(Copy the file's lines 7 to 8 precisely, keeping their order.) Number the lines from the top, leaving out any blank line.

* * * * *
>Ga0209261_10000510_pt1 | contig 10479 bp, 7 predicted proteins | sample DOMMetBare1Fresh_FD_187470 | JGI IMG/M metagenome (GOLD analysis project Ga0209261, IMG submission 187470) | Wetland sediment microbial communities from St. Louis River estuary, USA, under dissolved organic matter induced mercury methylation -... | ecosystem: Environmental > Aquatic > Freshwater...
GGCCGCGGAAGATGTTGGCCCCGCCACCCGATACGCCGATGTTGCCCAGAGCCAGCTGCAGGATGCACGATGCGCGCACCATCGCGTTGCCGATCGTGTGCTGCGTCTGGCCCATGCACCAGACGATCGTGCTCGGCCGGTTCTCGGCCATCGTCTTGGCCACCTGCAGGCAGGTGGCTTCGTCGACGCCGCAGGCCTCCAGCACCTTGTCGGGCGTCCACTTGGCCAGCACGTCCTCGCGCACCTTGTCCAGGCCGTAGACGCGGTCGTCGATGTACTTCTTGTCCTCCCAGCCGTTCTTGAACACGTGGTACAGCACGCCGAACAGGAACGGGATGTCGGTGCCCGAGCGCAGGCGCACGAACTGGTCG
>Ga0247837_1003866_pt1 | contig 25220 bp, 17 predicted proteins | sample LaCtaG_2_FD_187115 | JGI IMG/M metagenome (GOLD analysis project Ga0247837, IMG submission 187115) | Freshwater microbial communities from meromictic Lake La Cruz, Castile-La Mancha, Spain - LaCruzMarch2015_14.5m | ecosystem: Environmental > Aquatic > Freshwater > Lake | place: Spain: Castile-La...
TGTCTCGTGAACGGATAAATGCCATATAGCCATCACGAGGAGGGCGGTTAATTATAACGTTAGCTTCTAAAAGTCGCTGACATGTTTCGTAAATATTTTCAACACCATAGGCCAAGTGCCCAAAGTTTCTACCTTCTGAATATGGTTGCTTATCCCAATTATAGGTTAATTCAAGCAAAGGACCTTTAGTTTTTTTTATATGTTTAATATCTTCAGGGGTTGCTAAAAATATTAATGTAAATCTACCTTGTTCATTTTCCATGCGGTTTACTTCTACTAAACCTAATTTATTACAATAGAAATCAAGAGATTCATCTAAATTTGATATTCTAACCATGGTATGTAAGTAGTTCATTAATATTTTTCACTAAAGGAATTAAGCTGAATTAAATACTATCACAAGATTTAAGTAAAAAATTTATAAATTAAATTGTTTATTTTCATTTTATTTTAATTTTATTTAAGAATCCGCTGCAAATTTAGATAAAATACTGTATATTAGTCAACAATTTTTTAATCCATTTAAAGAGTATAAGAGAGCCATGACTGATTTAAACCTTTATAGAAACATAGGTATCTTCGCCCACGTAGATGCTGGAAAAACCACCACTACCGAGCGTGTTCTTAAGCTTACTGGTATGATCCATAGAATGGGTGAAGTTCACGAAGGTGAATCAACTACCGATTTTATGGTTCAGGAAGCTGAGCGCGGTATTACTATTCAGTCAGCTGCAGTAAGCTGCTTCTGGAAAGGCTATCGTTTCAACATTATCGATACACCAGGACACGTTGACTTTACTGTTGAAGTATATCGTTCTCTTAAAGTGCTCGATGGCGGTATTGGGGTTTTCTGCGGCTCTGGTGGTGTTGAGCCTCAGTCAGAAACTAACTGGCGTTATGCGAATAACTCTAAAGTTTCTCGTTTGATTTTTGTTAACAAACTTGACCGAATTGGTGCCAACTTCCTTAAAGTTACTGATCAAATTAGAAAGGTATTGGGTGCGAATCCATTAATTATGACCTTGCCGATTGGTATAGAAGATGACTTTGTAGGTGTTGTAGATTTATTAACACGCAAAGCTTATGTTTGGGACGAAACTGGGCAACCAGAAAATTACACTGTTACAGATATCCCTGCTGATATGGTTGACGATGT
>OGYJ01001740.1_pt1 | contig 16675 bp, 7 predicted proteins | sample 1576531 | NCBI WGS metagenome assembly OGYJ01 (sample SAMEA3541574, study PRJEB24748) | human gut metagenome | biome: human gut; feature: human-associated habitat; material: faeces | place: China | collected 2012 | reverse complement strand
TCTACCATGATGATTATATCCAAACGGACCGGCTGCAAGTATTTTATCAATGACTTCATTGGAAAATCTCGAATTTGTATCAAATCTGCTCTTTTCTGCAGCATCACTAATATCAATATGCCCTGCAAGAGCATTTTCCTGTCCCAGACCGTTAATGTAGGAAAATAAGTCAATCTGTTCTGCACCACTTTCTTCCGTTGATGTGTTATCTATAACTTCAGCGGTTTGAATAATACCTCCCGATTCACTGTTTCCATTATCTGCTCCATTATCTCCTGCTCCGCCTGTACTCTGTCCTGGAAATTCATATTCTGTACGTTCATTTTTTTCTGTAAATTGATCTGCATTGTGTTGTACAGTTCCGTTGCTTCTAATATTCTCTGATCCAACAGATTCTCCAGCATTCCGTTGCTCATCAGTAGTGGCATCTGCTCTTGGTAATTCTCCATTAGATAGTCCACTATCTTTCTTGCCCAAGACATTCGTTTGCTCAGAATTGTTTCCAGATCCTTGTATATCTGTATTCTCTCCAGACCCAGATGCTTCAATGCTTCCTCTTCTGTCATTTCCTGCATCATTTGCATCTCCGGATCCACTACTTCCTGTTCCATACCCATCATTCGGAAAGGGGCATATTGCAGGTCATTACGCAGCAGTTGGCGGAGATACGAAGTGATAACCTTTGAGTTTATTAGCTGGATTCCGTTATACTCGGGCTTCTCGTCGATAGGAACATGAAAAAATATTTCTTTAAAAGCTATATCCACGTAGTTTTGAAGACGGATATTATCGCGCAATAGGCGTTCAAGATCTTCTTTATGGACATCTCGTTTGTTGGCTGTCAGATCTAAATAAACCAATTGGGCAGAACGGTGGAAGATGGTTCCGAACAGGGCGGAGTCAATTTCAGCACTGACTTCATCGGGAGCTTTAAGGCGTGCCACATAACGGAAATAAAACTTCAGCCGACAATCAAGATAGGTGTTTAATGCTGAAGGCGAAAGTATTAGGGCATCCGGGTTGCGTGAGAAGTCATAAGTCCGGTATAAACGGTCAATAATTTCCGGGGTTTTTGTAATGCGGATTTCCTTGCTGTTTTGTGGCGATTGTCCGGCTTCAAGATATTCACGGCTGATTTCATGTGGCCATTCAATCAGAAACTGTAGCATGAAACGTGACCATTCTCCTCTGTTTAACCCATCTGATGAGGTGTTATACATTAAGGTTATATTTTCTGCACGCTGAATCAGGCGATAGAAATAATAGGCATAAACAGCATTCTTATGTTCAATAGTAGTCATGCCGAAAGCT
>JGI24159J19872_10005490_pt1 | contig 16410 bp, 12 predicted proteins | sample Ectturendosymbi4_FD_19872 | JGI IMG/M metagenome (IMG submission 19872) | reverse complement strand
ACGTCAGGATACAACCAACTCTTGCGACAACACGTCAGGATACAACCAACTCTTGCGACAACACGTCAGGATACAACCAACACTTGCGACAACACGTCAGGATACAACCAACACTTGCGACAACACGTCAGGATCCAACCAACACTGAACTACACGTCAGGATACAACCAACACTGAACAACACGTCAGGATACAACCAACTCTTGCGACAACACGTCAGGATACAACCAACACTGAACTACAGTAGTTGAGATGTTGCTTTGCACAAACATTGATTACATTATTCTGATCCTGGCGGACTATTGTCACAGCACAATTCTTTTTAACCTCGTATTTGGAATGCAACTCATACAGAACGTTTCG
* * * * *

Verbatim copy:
>JGI24159J19872_10005490_pt1 | contig 16410 bp, 12 predicted proteins | sample Ectturendosymbi4_FD_19872 | JGI IMG/M metagenome (IMG submission 19872) | reverse complement strand
ACGTCAGGATACAACCAACTCTTGCGACAACACGTCAGGATACAACCAACTCTTGCGACAACACGTCAGGATACAACCAACACTTGCGACAACACGTCAGGATACAACCAACACTTGCGACAACACGTCAGGATCCAACCAACACTGAACTACACGTCAGGATACAACCAACACTGAACAACACGTCAGGATACAACCAACTCTTGCGACAACACGTCAGGATACAACCAACACTGAACTACAGTAGTTGAGATGTTGCTTTGCACAAACATTGATTACATTATTCTGATCCTGGCGGACTATTGTCACAGCACAATTCTTTTTAACCTCGTATTTGGAATGCAACTCATACAGAACGTTTCG